As the compound (f) having a polymerizable double bond, there may be mentioned various vinyl monomers and oligomers. Illustrative of compounds (f) are an acrylic acid monomer, an acrylic acid oligomer, a methacrylic acid monomer, a methacrylic acid oligomer, an acrylate and a methacrylate. The acrylate and methacrylate may be acrylic and methacrylic acid esters of a polyhydric alcohol such as ethylene glycol or trimethylolpropanol. Acrylic and methacrylic acid esters of a polymer having alcoholic hydroxyl groups, such as polyvinyl alcohol, may be also included in the acrylate and methacrylate. Also included in the present invention are acrylate melamine, methacrylate melamine, urethane acrylate and urethane methacrylate.

More concrete examples of the compound (f) include 2-hydroxyethyl methacrylate, n-butyl methacrylate, glycidyl methacrylate, polyethylene glycol methacrylate, 2-ethylhexyl acrylate, diethylene glycol dimethacrylate, trimethylolethane trimethacrylate, trimethylolpropane trimethacrylate, tetramethylolmethane tetramethacrylate, tetramethylolmethane tetracrylate and trimethoxymethyltrimethyl(oxyethylene methacrylate)melamine.

The mixture of the present invention is applied to a glass substrate for a color filter by spin coating, roller coating, spray coating or any suitable coating method to obtain a coated layer having a thickness of, for example, 0.5-10 μm. The layer is then irradiated with an actinic radiation so that a desired pattern of the color filter is formed. The source of the radiation is generally a UV of 190-450 nm, preferably 200-400 nm. If desired, radiation of an electron beam or X-ray beam may be suitably used. During the irradiation, it is not necessary to remove oxygen. Thus, the irradiation can be carried out without use of an inert gas such as nitrogen and without use of a protecting film for shielding oxygen. After irradiation, the coated layer is treated with a developing liquid to dissolve the unirradiated portion thereof to form a pattern required for the color filter. The above procedures are repeated for necessary colors, thereby obtaining a color filter having the desired pattern. In the above procedures, the image pattern as obtained after the development may be further hardened by heating or irradiation with an actinic radiation for improving the cracking resistance and solvent resistance.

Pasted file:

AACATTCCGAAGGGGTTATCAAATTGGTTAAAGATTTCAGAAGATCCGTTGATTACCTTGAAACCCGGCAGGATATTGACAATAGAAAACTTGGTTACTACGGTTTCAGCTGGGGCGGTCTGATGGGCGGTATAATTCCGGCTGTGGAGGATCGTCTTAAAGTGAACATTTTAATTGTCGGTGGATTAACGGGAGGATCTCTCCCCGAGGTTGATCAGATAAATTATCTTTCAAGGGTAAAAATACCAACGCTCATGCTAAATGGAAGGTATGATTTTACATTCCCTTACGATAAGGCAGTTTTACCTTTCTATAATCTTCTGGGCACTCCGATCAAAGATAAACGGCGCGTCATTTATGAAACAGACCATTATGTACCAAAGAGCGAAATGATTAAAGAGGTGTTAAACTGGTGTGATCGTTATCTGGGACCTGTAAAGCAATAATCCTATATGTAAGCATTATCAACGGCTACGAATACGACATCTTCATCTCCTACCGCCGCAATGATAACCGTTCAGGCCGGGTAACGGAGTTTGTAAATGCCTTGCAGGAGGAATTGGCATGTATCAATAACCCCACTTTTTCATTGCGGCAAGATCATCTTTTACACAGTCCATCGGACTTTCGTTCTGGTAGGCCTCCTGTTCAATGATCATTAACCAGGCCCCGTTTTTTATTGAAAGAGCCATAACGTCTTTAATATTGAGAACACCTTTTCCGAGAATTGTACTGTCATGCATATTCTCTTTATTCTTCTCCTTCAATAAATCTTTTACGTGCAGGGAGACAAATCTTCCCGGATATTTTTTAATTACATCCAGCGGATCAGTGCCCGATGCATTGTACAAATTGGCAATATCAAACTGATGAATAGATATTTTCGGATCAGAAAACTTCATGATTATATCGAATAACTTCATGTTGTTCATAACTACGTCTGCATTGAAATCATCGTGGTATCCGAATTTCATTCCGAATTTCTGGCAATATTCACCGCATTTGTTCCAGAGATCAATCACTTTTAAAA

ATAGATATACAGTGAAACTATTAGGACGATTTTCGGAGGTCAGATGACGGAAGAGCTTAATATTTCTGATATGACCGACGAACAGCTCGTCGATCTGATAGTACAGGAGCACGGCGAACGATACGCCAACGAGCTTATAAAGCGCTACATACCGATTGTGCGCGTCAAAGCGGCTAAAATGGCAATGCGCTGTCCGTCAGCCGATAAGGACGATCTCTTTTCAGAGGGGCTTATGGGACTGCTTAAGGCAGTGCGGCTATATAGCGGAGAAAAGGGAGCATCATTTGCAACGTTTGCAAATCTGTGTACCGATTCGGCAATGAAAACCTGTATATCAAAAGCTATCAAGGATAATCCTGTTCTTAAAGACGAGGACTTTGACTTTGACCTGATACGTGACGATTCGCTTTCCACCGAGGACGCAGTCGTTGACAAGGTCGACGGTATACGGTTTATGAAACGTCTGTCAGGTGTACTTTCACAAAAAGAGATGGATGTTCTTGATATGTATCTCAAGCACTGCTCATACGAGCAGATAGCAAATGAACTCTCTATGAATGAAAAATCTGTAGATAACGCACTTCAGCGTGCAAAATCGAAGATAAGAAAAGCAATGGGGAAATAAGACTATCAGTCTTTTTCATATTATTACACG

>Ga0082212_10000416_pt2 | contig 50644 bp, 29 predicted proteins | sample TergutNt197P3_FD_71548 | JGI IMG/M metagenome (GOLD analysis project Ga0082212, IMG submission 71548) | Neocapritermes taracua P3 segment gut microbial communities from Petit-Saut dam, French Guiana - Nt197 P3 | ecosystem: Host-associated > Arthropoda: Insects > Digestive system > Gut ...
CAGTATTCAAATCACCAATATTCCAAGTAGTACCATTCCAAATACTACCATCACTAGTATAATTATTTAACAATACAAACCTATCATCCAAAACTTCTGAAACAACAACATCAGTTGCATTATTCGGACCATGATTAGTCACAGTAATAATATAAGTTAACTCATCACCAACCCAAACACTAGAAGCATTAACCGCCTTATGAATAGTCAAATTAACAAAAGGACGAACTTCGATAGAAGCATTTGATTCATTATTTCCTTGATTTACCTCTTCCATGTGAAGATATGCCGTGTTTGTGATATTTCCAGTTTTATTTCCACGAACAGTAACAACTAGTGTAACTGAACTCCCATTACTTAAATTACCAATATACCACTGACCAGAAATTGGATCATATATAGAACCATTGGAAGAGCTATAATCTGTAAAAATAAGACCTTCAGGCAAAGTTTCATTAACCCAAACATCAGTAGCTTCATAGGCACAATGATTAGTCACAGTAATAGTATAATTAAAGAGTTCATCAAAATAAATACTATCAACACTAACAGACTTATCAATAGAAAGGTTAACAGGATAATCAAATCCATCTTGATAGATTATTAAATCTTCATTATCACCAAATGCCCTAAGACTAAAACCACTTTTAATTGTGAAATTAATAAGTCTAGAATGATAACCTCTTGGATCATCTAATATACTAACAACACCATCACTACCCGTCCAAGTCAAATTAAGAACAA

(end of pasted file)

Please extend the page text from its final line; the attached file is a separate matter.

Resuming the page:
In the present invention, the pattern can be obtained in the above manner. Thus, by the irradiation with the actinic radiation, a nitrene which is biradical of chemically active nitrogen is formed. The nitrene then reacts with the binder to form a crosslinked matrix so that the irradiated portion is insolubilized in an aqueous alkali solution. The developing liquid may contain, for example, ammonia or a silicate, metasilicate, hydroxide, hydrogenphosphate of an alkali metal, alkaline earth metal or, especially, ammonium ion. As a metal-free developing agent, there may be used the conventional agent disclosed in, for example, U.S. Pat. No. 4,729,941 and EP-A-62,733. If desired, a surfactant, a cleansing agent or an organic solvent may be added into the developing liquid for the purpose of supplementing the removal of pigment residues during the development. Such additives to be added to the developing liquid for the above-mentioned purposes may be, for example, a nonionic surfactant, an ionic surfactant, an alcohol, a carboxylic acid, an amine or a derivative thereof. Concrete examples of the additives include polyalkylene glycols or esters thereof, polyoxyalkylenes, alkylene oxide adducts of polyhydric alcohol esters, alkylene oxide adducts of alcohols, alkylene oxide adducts of alkylphenols, sulfonic acid esters, sulfonic acid salts, carboxylic acid esters, carboxylic acid salts, alkylene oxide adducts of alkylamides and alkylamines. These additives may be used by themselves or in combination of two or more. The amount of the additive is 0.1-3.0% by weight based on the weight of the developing liquid.